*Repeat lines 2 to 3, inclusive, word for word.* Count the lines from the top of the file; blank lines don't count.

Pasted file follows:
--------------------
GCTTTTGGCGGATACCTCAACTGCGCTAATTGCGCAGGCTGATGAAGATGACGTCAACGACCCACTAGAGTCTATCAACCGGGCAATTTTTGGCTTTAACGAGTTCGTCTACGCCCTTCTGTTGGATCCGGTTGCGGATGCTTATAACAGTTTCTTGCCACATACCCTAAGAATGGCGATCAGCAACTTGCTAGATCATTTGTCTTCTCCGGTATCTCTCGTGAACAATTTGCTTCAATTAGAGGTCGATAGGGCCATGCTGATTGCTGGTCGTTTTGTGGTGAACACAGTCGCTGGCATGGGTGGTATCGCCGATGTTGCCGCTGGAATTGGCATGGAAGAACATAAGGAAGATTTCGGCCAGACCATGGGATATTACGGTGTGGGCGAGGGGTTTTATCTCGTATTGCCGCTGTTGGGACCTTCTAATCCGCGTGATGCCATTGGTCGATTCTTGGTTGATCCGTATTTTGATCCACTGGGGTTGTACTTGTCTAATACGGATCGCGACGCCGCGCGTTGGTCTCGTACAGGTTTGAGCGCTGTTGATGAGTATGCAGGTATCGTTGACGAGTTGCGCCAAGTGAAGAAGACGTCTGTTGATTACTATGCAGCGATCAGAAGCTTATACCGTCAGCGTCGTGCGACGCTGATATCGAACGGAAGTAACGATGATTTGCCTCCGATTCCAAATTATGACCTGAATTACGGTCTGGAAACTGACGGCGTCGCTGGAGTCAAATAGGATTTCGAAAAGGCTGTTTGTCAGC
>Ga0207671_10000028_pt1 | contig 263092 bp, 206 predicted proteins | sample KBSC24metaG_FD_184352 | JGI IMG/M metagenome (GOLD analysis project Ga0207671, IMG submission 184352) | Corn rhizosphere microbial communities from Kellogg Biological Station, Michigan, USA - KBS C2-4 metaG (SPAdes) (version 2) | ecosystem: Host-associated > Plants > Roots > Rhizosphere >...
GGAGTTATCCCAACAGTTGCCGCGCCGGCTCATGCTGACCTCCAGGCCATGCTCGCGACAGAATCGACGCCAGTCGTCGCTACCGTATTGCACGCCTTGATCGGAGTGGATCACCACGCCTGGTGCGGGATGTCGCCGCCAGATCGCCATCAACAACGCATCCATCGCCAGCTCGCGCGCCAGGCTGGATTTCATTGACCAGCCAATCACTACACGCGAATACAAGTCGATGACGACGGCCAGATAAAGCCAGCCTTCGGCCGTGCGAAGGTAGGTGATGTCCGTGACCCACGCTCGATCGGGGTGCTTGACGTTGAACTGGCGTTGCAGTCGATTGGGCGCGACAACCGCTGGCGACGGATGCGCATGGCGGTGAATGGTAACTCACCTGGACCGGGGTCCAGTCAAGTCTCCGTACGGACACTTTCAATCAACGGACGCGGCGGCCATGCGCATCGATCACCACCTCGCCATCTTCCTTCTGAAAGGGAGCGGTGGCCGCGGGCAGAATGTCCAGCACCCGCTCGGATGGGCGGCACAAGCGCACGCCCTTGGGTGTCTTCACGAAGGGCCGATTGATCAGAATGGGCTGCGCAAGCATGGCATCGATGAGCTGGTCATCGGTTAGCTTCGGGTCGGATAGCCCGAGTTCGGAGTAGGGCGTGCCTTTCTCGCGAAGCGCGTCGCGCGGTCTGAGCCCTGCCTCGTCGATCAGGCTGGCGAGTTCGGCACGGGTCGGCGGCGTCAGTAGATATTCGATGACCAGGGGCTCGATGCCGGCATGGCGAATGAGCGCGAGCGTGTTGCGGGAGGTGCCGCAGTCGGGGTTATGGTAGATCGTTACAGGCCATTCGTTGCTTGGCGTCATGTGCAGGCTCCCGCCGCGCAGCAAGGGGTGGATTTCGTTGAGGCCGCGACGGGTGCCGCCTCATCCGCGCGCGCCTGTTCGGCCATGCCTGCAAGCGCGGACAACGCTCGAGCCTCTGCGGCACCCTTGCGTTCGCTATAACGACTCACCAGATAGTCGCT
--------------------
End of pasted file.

>Ga0207671_10000028_pt1 | contig 263092 bp, 206 predicted proteins | sample KBSC24metaG_FD_184352 | JGI IMG/M metagenome (GOLD analysis project Ga0207671, IMG submission 184352) | Corn rhizosphere microbial communities from Kellogg Biological Station, Michigan, USA - KBS C2-4 metaG (SPAdes) (version 2) | ecosystem: Host-associated > Plants > Roots > Rhizosphere >...
GGAGTTATCCCAACAGTTGCCGCGCCGGCTCATGCTGACCTCCAGGCCATGCTCGCGACAGAATCGACGCCAGTCGTCGCTACCGTATTGCACGCCTTGATCGGAGTGGATCACCACGCCTGGTGCGGGATGTCGCCGCCAGATCGCCATCAACAACGCATCCATCGCCAGCTCGCGCGCCAGGCTGGATTTCATTGACCAGCCAATCACTACACGCGAATACAAGTCGATGACGACGGCCAGATAAAGCCAGCCTTCGGCCGTGCGAAGGTAGGTGATGTCCGTGACCCACGCTCGATCGGGGTGCTTGACGTTGAACTGGCGTTGCAGTCGATTGGGCGCGACAACCGCTGGCGACGGATGCGCATGGCGGTGAATGGTAACTCACCTGGACCGGGGTCCAGTCAAGTCTCCGTACGGACACTTTCAATCAACGGACGCGGCGGCCATGCGCATCGATCACCACCTCGCCATCTTCCTTCTGAAAGGGAGCGGTGGCCGCGGGCAGAATGTCCAGCACCCGCTCGGATGGGCGGCACAAGCGCACGCCCTTGGGTGTCTTCACGAAGGGCCGATTGATCAGAATGGGCTGCGCAAGCATGGCATCGATGAGCTGGTCATCGGTTAGCTTCGGGTCGGATAGCCCGAGTTCGGAGTAGGGCGTGCCTTTCTCGCGAAGCGCGTCGCGCGGTCTGAGCCCTGCCTCGTCGATCAGGCTGGCGAGTTCGGCACGGGTCGGCGGCGTCAGTAGATATTCGATGACCAGGGGCTCGATGCCGGCATGGCGAATGAGCGCGAGCGTGTTGCGGGAGGTGCCGCAGTCGGGGTTATGGTAGATCGTTACAGGCCATTCGTTGCTTGGCGTCATGTGCAGGCTCCCGCCGCGCAGCAAGGGGTGGATTTCGTTGAGGCCGCGACGGGTGCCGCCTCATCCGCGCGCGCCTGTTCGGCCATGCCTGCAAGCGCGGACAACGCTCGAGCCTCTGCGGCACCCTTGCGTTCGCTATAACGACTCACCAGATAGTCGCT